The way Blake Griffin sees it, he and Ryan Kalil have a simple mission when it comes to Mortal Media, the production house they founded in 2016: to make stuff they’d actually want to watch. “With streaming and the landscape of entertainment today, there’s so many mandates, there’s so many algorithms,” Griffin said during a panel with Fast Company at CES this week. “And we always go back to that first model that we once had: Would we want to watch this?”
In Mortal Media’s case, that mandate has translated into a diverse slate of projects. Last year alone, the company released on Hulu a reboot of White Men Can’t Jump that featured Jack Harlow in the lead role; debuted the Billy Crudup-starring sci-fi comedy, Hello Tomorrow!, on Apple TV+; and inked a multiyear first-look deal with Sony Pictures Entertainment for film and TV. There’s also a remake of The Rocketeer in the works for Disney, a single-camera comedy series called Get Buckets in development for Fox, and an untitled action comedy (produced together with Kevin Hart’s Hartbeat) for Netflix. On top of that, Mortal led an investment round last summer for Swaybox Studios, whose proprietary animation technology combines elements of stop-motion animation, CGI, and live action.
Left to right: Fast Company Senior Staff Editor Max Ufberg, Blake Griffin, and Ryan Kalil [Screenshot: CES]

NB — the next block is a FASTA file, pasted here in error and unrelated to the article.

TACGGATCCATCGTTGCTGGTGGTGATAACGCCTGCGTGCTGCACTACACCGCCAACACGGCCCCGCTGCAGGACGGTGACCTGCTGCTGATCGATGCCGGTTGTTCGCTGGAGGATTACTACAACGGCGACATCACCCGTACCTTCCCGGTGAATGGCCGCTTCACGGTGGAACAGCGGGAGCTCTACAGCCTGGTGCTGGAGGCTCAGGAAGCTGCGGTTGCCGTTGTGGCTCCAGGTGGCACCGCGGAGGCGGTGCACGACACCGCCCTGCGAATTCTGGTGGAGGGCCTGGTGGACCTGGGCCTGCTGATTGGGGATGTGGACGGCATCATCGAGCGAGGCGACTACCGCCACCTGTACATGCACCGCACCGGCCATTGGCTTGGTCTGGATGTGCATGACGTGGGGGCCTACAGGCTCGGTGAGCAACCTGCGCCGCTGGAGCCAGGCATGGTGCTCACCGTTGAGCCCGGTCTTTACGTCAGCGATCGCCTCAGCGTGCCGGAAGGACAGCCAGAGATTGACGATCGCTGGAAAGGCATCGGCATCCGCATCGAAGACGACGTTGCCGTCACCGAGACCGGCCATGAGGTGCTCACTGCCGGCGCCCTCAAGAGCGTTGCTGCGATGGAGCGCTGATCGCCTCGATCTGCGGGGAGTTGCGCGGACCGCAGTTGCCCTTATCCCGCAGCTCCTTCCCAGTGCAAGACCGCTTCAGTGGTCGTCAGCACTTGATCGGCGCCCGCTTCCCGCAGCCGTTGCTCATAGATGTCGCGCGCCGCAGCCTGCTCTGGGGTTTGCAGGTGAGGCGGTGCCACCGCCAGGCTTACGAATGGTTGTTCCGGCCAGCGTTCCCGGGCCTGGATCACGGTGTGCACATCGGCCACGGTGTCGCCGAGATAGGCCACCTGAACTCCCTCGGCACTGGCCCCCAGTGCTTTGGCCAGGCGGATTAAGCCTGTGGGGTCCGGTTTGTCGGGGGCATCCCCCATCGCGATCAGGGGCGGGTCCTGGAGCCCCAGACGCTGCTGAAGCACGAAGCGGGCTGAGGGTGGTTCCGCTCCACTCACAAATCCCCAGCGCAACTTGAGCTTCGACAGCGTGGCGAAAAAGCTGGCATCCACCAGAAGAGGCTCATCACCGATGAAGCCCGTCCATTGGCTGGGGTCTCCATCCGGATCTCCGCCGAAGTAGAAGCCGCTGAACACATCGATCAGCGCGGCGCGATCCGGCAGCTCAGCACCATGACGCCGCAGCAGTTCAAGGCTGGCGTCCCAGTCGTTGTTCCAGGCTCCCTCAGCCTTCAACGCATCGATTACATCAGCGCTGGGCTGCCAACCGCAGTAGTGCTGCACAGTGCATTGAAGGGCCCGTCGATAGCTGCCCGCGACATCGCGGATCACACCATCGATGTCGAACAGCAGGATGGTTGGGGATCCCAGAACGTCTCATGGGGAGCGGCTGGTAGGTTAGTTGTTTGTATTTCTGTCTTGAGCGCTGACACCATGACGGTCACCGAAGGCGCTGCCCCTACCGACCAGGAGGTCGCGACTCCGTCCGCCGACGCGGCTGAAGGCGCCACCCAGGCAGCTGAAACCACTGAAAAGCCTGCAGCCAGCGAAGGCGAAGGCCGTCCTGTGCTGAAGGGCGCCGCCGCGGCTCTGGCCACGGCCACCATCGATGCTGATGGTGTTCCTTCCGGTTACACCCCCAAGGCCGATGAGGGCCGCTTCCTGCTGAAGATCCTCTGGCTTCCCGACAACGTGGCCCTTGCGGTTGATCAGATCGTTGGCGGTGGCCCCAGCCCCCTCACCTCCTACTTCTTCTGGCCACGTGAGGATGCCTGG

While Griffin is a six-time NBA All-Star, and Kalil a five-time NFL Pro Bowler, a quick survey of Mortal’s portfolio shows that the two won’t be pigeonholed into producing sports content. (Sure, White Men Can’t Jump is about two basketball players, but the film is more about their relationship than it is a box score.) That Mortal’s catalog goes so against type is wholly intentional: In the beginning, “agents, studios, producers pitched us everything sports-related under the sun,” Kalil said. “We were fighting the stigma of being athletes and being new on the scene. But we kind of stuck to our guns, and we stayed true to the things that we really loved. And now we have a whole slew of projects that we’re working on, and we really feel like we’re going to have a body of work that allows us to sort of play in a bunch of different sandboxes.”
It helps that both men possess an obvious passion for the industry. Griffin credits his fondness for comedy to a childhood filled with Eddie Murphy, Richard Pryor, and Dave Chapelle. “It was sneaking out of bed and my dad letting me watch Saturday Night Live with him,” he said. That interest turned pragmatic when, years later, when Griffin was filming advertisements for the likes of Kia and Google, he became increasingly involved in the creative process. “I started sitting in and helping write,” he said.
In Kalil’s case, the love for film started with Star Wars—more specifically, the “behind-the-scenes” material that appeared on the Star Wars VHS tapes. “I remember seeing a lot of the Phil Tippett animation and just being so enamored with it,” he said.
Phil Tippett, for the record, is the stop-motion pioneer behind Robocop, Piranha, and, yes, Star Wars. The exact kind of guy, in other words, that only a film geek would name-drop.